Balthasar's Formative Influences
S. Joel Garver
There were a number of important influences on the highly original thought of Han Urs von Balthasar. In the following several of those influences are traced.
Przywara was both a teacher and mentor to Balthasar and his influence is seen most decisively in regard to the analogia entis or analogy of being. Przywaras version of it was influenced primarily by Augustine and Aquinas, but also, it seems, by Newman, Pseudo-Dionysius, and Nicholas of Cusa.
Przywara saw Greek philosophy as groping for some understanding of "being," some relationship between being itself and this world of changing and contingent beings, a relationship between transcendence and immanence. According to Przywara, however, Greek thought too easily fell into false notions of transcendence (e.g., radical appearance/reality dichotomies) or into false notions of immanence (e.g., pantheism). He also saw modern philosophies as foundering on the same difficulties from the dualistic tendencies of Descartes to Hegel's dialectical pantheism.
In Przywara's view only a Christian doctrine of the analogy of being solves these problems with its doctrine of creation, the absolute distinction between the Creator and the creature, and the fact that the self-manifestation of God in His creation is never exhaustive. This last point had been formulated in the Middle Ages at the Fourth Lateran Council in its doctrine that in every similarity between the world and God, there is an even greater dissimilarity (maior dissimulitudo in tanta similitudine). Furthermore, for Przywara, the analogous relation of God and the cosmos is only grasped by the eyes of faith. He writes:
For the principle of analogia entis, it is an unassailable axiom that all striving towards and all experience of God must assume rather than prove the relationship to God…Scientific doctrine about God is always something which ensues in the practical life of religion
This focus on the analogy of being and the presuppositional structure of Christian thought, was to become an important thread in Balthasar's vision.
Henri de Lubac
At Lyons, Balthasar encountered de Lubac and the nouvelle theologie, and though he never had de Lubac as a professor he is to be counted as an important influence and mentor. Part of the emphasis was an attempt to overcome the traditional strictures of neo-Scholastic theology and its sharp dichotomy between nature and grace. On de Lubac's view grace is not something merely added onto a human nature that is already complete in itself. Rather nature already presupposes grace and is eschatologically directed towards grace (on these topics see Balthasar's The Theology of Henri de Lubac and de Lubac's own A Brief Catechesis on Nature and Grace). For those familiar, this discussion in Roman Catholic circles in some ways parallels discussions within Reformed covenant theology concerning the nature of the creation covenant in regard to grace and works.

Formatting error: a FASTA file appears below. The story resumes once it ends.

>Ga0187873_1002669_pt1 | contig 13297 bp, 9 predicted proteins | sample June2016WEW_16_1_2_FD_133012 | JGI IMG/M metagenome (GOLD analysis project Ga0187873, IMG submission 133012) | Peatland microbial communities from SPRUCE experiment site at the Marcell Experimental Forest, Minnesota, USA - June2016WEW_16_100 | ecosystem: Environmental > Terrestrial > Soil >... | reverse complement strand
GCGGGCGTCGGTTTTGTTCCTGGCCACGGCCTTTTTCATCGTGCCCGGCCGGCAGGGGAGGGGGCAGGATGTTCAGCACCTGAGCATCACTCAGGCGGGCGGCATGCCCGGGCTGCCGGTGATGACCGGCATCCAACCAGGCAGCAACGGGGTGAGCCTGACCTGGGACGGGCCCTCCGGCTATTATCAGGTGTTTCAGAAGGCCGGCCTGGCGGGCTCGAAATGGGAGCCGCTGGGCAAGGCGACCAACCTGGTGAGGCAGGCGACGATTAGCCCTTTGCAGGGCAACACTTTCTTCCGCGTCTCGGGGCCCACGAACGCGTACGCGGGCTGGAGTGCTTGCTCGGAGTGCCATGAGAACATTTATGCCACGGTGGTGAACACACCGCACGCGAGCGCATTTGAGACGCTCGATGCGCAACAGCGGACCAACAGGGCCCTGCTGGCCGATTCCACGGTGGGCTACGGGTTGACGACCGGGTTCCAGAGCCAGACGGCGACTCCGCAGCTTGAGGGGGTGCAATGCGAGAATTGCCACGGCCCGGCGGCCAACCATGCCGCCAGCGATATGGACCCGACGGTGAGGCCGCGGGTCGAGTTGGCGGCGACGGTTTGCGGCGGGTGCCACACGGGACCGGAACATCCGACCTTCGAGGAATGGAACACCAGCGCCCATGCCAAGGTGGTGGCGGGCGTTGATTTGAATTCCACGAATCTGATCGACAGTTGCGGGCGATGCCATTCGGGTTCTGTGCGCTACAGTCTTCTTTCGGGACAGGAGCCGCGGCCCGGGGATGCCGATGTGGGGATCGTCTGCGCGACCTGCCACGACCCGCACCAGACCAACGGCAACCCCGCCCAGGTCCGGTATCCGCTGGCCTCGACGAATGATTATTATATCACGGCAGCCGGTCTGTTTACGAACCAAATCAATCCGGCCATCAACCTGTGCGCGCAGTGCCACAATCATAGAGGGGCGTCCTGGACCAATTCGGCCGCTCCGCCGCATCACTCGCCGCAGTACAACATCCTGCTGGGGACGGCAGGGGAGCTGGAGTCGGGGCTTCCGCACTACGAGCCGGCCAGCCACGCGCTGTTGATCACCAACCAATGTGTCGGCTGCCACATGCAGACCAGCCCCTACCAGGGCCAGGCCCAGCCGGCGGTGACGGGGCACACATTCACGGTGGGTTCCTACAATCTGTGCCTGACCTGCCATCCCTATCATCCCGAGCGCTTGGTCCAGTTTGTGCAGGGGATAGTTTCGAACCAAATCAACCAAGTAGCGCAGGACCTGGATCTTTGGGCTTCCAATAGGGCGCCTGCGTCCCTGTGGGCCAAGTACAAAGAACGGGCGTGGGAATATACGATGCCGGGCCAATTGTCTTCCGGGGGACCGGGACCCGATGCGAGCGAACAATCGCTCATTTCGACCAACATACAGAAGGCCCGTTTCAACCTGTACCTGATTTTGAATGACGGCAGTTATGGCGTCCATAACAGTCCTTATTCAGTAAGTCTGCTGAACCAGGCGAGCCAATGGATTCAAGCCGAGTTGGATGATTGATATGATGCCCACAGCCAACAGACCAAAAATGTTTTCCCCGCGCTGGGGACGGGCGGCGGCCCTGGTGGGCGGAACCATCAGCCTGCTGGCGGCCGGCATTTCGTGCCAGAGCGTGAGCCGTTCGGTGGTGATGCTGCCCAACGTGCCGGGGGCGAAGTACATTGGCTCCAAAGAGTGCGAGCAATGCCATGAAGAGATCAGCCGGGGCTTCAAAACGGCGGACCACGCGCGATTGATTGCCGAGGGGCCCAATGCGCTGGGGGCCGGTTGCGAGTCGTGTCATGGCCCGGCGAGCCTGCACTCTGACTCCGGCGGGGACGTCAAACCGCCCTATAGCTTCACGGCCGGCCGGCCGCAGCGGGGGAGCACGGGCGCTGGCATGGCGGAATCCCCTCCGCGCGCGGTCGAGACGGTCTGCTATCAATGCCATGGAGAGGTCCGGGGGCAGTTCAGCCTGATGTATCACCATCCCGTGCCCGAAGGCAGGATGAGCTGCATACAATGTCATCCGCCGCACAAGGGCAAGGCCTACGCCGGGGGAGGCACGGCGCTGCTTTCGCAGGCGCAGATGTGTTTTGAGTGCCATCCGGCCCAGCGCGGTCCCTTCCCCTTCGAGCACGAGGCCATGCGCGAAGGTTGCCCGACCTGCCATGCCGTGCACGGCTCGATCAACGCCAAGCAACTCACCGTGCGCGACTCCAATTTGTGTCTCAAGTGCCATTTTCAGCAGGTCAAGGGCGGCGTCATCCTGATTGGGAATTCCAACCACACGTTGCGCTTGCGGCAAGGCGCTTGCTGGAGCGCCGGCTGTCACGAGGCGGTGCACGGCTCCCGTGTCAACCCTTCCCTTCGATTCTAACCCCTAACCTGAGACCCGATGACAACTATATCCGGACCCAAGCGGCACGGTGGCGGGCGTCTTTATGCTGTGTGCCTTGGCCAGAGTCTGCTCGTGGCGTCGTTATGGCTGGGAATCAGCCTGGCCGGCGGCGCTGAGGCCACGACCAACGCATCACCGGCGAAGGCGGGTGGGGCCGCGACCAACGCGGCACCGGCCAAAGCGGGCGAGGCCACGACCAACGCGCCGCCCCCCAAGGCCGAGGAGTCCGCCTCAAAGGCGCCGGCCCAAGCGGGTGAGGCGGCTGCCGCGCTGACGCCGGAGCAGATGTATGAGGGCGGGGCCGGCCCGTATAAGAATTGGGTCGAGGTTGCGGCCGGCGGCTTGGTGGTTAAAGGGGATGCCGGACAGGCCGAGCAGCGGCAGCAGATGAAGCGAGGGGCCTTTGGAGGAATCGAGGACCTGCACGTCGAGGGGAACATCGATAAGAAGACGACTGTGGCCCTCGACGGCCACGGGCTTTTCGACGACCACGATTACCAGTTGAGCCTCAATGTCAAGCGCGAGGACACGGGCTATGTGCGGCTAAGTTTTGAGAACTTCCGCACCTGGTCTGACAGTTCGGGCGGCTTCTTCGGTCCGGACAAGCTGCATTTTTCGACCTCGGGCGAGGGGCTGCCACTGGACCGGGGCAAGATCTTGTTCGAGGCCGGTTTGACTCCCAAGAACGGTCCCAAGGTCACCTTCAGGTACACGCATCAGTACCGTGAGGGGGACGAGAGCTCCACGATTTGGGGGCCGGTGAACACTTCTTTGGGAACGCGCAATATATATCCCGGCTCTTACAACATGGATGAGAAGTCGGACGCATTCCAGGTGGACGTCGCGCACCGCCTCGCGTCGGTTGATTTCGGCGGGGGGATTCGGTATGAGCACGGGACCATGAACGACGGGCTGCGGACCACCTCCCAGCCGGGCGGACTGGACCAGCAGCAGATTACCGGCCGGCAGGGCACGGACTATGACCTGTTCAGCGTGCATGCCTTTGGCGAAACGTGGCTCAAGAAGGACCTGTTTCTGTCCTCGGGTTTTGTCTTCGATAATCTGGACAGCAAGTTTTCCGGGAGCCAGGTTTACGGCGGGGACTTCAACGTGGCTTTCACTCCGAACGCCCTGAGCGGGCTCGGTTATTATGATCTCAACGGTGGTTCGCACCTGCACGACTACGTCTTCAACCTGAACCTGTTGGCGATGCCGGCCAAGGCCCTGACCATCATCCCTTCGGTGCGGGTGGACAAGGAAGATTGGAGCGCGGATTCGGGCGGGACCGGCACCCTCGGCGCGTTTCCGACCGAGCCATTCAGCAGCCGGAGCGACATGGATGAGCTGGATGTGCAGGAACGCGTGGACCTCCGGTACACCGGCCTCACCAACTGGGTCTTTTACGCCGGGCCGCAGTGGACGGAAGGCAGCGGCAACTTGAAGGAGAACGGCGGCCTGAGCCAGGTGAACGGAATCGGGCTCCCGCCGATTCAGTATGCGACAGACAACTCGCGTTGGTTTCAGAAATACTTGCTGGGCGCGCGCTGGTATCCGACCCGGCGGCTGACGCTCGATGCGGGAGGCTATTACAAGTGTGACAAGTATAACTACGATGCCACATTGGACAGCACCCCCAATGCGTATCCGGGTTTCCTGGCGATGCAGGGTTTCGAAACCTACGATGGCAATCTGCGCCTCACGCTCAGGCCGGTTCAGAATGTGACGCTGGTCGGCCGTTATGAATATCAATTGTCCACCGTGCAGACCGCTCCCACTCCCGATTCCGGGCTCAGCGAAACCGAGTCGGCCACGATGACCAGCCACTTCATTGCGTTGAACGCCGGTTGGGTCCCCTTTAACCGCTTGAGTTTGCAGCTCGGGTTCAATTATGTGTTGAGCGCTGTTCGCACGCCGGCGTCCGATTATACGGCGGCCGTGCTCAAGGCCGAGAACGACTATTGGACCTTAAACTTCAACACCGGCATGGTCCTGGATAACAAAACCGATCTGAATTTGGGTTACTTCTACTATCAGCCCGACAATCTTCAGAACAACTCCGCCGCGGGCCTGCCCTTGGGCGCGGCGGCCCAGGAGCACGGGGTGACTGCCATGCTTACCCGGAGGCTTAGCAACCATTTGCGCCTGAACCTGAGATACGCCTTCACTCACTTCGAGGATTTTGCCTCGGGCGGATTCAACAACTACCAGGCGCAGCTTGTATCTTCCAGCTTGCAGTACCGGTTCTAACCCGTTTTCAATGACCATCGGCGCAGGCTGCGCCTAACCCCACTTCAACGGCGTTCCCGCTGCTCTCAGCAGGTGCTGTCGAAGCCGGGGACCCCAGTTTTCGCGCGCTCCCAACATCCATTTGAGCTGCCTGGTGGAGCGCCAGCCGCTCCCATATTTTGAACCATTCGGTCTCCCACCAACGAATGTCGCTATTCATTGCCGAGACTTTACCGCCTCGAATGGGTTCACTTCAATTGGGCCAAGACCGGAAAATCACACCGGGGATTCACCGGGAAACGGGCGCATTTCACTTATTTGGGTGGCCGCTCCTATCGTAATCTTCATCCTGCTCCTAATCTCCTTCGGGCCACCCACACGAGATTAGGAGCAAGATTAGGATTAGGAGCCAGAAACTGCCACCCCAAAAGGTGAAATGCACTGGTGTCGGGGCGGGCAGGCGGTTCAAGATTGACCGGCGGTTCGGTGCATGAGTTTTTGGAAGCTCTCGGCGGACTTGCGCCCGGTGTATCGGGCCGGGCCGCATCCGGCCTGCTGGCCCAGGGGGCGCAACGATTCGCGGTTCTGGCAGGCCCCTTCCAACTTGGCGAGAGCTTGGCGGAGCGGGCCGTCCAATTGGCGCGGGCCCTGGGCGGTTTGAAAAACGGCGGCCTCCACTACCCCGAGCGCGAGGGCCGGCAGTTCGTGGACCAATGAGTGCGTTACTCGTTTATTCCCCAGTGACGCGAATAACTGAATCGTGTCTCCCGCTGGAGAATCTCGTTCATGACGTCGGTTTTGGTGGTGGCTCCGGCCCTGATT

De Lubac was also largely responsible for turning Balthasar towards the Fathers, a influence we shall examine separately below.
Balthasar had written on Barth in his doctoral dissertation but did not take up his theology in earnest until his time in Basel. Przywara and Barth had dialogued on the notion of the analogia entis, without much success. On one hand Barth saw the doctrine of the analogia entis as an attempt to place God and man together in one common scheme or within one common notion of "being" (the error of Duns Scotus). On the other hand Przywara saw Barth’s dialectics as falling into the same trap, trying to bridge the Creator/creature distinction by dependence upon idealistic philosophy. Barth's views, however, continued to evolve from his early dialecticism in Der Romerbrief into the more fully developed theology of the Dogmatiks.